No More Pancake Syrup? Climate Change Could Bring an End To Sugar Maples (sciencemag.org) 361

An anonymous reader shares a research report: Savor that sticky, slightly nutty sweetness drenching your Sunday morning pancakes now. The trees that make maple syrup will struggle to survive climate change, a new study reveals. Researchers had thought that pollution from cars, factories, and agriculture might buffer sugar maples against an increasingly warm and dry climate by supplying soils with fertilizing nitrogen. But the new analysis, which examined 20 years of tree and soil data in four Michigan locations, finds that extra boost of nitrogen won't be enough. Instead, the researchers report today in Ecology, a lack of water will stunt the trees' growth.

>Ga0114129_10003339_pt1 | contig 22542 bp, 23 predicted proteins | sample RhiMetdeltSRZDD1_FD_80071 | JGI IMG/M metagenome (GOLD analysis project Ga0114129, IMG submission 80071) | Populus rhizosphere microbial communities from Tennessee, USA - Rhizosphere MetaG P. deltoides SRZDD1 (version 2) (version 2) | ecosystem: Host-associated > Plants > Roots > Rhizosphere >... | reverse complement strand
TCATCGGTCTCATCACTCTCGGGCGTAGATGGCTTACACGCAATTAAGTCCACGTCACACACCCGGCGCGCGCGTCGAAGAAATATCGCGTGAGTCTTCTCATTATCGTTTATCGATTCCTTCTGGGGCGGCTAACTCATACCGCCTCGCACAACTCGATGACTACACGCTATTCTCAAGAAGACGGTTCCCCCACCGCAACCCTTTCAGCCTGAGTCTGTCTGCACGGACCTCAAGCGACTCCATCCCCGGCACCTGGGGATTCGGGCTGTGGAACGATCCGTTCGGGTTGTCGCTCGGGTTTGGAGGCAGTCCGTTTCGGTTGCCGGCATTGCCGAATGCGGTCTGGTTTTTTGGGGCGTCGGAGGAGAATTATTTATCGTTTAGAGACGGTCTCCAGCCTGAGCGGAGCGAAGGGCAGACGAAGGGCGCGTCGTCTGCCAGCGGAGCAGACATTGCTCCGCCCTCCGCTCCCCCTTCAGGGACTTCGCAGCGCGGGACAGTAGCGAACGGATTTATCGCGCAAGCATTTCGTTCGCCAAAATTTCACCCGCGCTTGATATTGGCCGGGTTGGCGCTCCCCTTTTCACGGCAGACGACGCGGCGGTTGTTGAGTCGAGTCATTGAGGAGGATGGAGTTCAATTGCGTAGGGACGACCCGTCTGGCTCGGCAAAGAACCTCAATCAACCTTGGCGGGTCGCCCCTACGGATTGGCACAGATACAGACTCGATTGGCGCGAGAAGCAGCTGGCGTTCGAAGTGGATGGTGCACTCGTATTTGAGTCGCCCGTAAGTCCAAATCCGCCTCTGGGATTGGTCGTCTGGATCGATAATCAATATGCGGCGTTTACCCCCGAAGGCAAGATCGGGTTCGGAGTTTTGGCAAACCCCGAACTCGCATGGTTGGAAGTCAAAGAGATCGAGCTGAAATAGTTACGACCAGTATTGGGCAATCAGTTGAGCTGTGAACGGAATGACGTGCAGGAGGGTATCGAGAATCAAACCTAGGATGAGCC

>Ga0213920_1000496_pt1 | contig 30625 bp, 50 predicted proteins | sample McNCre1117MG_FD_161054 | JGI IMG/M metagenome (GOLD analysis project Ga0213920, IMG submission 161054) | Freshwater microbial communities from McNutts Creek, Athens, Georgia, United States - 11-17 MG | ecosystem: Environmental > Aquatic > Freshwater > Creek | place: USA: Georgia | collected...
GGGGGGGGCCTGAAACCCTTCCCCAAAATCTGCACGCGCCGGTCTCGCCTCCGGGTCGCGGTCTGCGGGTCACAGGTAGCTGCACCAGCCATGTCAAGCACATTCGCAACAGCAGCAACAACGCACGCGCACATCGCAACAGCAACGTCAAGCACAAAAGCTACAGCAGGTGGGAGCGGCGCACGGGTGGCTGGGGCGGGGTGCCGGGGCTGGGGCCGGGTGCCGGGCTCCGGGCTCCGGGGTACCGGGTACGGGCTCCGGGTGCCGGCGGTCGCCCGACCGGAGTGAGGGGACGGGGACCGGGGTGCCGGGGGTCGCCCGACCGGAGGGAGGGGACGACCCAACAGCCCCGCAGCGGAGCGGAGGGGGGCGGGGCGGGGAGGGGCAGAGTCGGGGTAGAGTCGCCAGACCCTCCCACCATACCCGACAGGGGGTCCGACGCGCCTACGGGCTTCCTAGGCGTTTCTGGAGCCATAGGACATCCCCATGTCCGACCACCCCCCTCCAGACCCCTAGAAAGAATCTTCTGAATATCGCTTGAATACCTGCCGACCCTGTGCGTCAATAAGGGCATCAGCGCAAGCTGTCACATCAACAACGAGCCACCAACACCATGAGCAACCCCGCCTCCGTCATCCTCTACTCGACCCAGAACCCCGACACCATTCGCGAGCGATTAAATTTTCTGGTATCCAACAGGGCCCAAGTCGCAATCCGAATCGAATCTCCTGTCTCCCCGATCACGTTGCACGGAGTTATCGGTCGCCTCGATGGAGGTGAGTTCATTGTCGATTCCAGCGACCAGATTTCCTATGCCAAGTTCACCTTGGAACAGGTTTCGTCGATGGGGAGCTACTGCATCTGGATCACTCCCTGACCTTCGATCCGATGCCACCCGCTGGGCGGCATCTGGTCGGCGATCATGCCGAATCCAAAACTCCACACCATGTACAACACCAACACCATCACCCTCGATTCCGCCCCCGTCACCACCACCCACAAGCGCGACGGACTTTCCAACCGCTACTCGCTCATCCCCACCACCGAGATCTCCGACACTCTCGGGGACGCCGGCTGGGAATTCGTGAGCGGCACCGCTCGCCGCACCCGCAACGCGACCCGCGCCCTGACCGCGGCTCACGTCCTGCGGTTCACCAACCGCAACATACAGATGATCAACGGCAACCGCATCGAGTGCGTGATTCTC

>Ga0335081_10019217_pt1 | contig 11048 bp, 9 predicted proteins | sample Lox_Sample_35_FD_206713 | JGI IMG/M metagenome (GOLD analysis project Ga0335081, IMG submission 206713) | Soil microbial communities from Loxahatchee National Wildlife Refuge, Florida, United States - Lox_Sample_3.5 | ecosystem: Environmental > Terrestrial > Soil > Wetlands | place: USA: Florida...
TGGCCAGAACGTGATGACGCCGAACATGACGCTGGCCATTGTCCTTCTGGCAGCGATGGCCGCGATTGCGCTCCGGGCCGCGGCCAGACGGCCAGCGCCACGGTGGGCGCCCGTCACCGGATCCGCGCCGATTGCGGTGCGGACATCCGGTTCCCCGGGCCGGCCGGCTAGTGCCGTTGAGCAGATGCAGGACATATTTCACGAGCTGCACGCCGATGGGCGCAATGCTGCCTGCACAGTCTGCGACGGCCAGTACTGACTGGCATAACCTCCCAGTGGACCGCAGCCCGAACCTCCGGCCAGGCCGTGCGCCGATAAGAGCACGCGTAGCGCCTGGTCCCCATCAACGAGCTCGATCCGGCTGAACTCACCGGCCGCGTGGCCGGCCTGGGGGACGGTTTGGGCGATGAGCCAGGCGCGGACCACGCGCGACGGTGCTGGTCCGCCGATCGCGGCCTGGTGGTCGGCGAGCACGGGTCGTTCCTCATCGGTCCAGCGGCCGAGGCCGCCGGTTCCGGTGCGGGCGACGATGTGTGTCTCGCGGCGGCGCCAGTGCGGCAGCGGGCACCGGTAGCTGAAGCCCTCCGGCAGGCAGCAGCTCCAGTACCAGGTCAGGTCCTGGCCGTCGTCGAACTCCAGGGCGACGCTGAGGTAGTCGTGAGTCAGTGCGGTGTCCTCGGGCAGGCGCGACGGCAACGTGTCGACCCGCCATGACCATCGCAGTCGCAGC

United States

US Doctors Plan To Treat Cancer Patients Using CRISPR (technologyreview.com) 52

An anonymous reader shares a report: The first human test in the U.S. involving the gene-editing tool CRISPR could begin at any time and will employ the DNA cutting technique in a bid to battle deadly cancers. Doctors at the University of Pennsylvania say they will use CRISPR to modify human immune cells so that they become expert cancer killers, according to plans posted this week to a directory of ongoing clinical trials. The study will enroll up to 18 patients fighting three different types of cancer -- multiple myeloma, sarcoma, and melanoma -- in what could become the first medical use of CRISPR outside China, where similar studies have been under way. An advisory group to the National Institutes of Health initially gave a green light to the Penn researchers in June 2016, but until now it was not known whether the trial would proceed.